Murder detectives in London say the "heartbreak" of unsolved cases is being made worse by a "wall of silence".
The Met has solved nearly 90% of homicide cases in the past decade but Det Ch Insp Noel McHugh says fears about "snitching" are a challenge.
He said those who share information with police "are not a grass, they are a public champion."
The aunt of Bjorn Brown, whose death is unsolved, said the wait for justice had prolonged her pain.
Commissioner Cressida Dick has previously said detectives were operating in a "very challenging" environment and were met with a "wall of silence" in some cases.
The Met classes homicides as "detected" when a suspect is charged or following an inquest into the death of a suspect who would have been charged.
Det Ch Insp McHugh said there were a higher number of unsolved homicides in 2018 and 2017 than other recent years because "crimes don't necessarily get detected in the year they happen".
He said other challenges facing the homicide teams included extracting data from multiple mobile phones.
"Every mobile phone is effectively a computer. There is a massive amount of work for investigators to work through," Mr McHugh said.
"It might take two or three days to totally understand what a device was doing on that particular day.
"Recently, we had an investigation where we recovered 50 phones - it is enormous."
Det Ch Insp McHugh said he was keen to "dismantle the snitching culture".
"It is absolutely heartbreaking for the officers and the families, especially when there are people out there in the know, holding back information and hiding behind a wall of silence," he said.
"They are not a snitch, they are not a grass, they are a public champion."
The Met said it had a "robust and comprehensive" review process for all homicide investigations.
If a case was unsolved after 28 days, a homicide investigation would be independently reviewed by specialist officers from the Met's Serious Crime Review Group.
By Danny Shaw, BBC Home Affairs correspondent
The clear-up rate for cases of murder and manslaughter has always been high - around 90% or above, with dedicated teams and substantial police resources rightly devoted to investigations.
But the figures for the Met make worrying reading. Between 2008 and 2015 detections remained stable, with only 5 to 10 % of cases unsolved. Since then, however, the proportion of un-detected killings has risen from 13% in 2016 to 26% in 2017 and 2018.
Although some cases will be classed as "detected" in the months to come as investigations develop and inquests conclude, the increase does suggest that murder is becoming harder to solve.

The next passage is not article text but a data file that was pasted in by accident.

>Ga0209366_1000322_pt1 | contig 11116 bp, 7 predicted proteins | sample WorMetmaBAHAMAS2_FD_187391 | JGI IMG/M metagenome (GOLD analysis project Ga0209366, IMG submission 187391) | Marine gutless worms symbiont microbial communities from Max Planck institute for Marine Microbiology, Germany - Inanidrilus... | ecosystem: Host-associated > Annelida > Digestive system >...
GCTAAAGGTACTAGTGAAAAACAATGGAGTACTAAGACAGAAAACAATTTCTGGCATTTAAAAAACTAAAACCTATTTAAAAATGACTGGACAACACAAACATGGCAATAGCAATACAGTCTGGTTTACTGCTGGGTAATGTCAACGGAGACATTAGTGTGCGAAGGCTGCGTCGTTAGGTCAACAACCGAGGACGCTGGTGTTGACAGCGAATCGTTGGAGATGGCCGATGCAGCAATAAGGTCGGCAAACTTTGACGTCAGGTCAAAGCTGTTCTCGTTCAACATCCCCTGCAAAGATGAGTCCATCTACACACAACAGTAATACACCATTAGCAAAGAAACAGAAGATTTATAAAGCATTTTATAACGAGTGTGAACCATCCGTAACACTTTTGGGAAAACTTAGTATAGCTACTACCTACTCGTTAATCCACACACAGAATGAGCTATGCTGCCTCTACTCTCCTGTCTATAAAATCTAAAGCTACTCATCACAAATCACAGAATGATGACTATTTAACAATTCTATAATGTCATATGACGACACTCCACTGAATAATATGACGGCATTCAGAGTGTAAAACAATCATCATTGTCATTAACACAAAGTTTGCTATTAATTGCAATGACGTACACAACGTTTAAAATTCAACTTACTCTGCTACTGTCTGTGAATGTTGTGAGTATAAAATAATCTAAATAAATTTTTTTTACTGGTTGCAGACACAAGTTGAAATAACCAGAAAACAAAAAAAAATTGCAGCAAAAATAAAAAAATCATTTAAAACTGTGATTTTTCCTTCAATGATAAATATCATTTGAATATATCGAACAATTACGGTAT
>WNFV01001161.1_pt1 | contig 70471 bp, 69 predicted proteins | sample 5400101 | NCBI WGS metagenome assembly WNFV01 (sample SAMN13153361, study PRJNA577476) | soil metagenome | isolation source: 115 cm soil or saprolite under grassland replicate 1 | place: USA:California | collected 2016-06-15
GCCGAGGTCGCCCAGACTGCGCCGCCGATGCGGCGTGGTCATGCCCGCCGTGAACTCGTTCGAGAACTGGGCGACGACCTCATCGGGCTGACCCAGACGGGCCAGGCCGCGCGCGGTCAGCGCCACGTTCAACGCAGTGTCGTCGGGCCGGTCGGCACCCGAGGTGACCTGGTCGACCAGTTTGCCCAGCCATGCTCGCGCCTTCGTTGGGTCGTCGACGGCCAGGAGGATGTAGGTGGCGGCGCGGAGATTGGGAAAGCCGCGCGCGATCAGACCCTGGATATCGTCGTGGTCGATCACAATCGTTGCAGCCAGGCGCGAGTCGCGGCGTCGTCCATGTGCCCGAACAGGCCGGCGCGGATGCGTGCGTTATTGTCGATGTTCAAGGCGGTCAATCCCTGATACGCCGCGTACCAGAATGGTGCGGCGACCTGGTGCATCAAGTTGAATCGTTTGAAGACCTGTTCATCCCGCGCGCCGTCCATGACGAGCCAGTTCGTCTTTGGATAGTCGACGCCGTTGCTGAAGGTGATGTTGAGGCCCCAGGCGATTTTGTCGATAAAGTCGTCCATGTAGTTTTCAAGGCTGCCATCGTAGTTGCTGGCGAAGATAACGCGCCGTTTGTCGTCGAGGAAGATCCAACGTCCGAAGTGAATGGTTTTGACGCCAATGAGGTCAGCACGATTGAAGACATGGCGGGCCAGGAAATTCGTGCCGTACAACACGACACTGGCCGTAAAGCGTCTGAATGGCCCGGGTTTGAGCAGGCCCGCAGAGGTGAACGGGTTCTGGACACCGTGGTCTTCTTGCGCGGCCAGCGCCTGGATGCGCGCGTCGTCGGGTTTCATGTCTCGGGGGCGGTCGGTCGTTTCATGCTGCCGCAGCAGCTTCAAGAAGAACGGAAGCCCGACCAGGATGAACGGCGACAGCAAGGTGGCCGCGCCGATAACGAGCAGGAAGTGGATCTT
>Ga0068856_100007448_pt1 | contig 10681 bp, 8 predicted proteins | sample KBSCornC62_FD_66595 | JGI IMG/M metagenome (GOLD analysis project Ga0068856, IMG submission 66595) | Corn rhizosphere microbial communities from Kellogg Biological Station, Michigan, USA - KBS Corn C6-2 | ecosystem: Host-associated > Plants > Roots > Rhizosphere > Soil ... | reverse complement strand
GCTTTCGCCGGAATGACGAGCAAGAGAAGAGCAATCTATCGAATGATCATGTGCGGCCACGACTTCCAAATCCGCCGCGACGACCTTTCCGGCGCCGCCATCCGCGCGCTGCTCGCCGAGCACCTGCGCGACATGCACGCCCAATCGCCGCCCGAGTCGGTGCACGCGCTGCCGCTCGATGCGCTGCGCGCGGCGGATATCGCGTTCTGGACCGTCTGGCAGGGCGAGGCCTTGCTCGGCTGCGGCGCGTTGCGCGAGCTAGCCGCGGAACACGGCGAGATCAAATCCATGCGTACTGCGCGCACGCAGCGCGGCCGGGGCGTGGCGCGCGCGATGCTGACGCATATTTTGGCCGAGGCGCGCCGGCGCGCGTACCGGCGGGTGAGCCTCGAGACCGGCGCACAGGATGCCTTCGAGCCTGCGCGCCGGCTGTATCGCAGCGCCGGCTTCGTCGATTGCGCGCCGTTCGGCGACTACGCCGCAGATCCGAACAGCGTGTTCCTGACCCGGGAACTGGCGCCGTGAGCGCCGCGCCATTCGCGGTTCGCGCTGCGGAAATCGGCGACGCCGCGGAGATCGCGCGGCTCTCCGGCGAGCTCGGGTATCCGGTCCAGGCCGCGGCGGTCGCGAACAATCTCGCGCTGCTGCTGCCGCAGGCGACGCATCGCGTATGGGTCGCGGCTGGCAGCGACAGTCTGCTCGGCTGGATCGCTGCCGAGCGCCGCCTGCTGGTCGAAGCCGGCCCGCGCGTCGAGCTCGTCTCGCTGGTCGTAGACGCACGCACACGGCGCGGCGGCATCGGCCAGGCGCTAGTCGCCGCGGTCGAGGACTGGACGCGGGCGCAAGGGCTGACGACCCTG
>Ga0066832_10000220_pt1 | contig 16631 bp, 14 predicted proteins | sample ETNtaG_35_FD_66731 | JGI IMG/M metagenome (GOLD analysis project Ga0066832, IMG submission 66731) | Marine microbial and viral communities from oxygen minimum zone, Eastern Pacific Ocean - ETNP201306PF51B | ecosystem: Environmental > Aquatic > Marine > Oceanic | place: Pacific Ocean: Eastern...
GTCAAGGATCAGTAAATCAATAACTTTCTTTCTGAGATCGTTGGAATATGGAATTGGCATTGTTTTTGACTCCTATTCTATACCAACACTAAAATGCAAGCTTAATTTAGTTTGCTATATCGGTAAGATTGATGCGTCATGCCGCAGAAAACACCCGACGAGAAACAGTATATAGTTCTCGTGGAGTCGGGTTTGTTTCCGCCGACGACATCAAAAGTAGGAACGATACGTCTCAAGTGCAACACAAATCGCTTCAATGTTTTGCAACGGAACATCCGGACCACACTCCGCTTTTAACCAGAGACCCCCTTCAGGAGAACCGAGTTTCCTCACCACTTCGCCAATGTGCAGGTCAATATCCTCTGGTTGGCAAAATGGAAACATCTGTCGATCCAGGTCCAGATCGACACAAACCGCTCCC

As Noel McHugh suggests, it may be partly due to the volume of digital material now available and the reluctance of witnesses to come forward, particularly in street-based or gang-related crimes.
But a shortage of detectives and forensic science provision, highlighted in numerous reports by inspectors and parliamentary committees, together with increased demands on police more generally, are also likely to be factors.
Det Ch Supt Richard Wood explained unsolved murder cases were never closed and more recent cases were likely to be currently classed as "undetected" because of the normal length of a homicide investigation.
He said: "We prioritise resources to investigate homicides and work closely with the CPS to bring offenders to justice and support families at the most difficult of times."
Cases "put on hold" are reviewed every two years by an independent panel - chaired by a Commander - that aims to source any new information.
One of the cases unsolved is that of Bjorn Brown, who was stabbed to death in Croydon in March 2017.
Despite repeated CCTV appeals and a £20,000 reward for information - nobody has been charged with the 23-year-old's murder.
His aunt Sandi Bogle - who featured in Channel 4's Gogglebox - said the so-called "wall of silence" had prolonged the pain of her family's loss and search for answers.
"It is sad that it has come to the point where money has to be offered for information," she said. "It really makes you think people don't care about human life.
"Someone out there knows what has happened and I can't blame the police when there are friends and family who hide behind this wall of silence.
"It is painful, every event like birthdays, Christmas or Easter which go by, it just gets harder knowing Bjorn isn't there.
"It's never going to be too late to make that phone call and share whatever information you know so our family can get justice."
Det Ch Supt Wood expressed his sympathy to families such as Mr Brown's - but said cold cases often became "lengthy and complicated".
He added: "There is a huge amount of work taking place on unsolved murders.
"There are between 15 and 20 cases subject to a full cold case review at any one time.
"Behind every unsolved murder there is a family looking for answers.
"In some cases, they do take years to come to conclusion."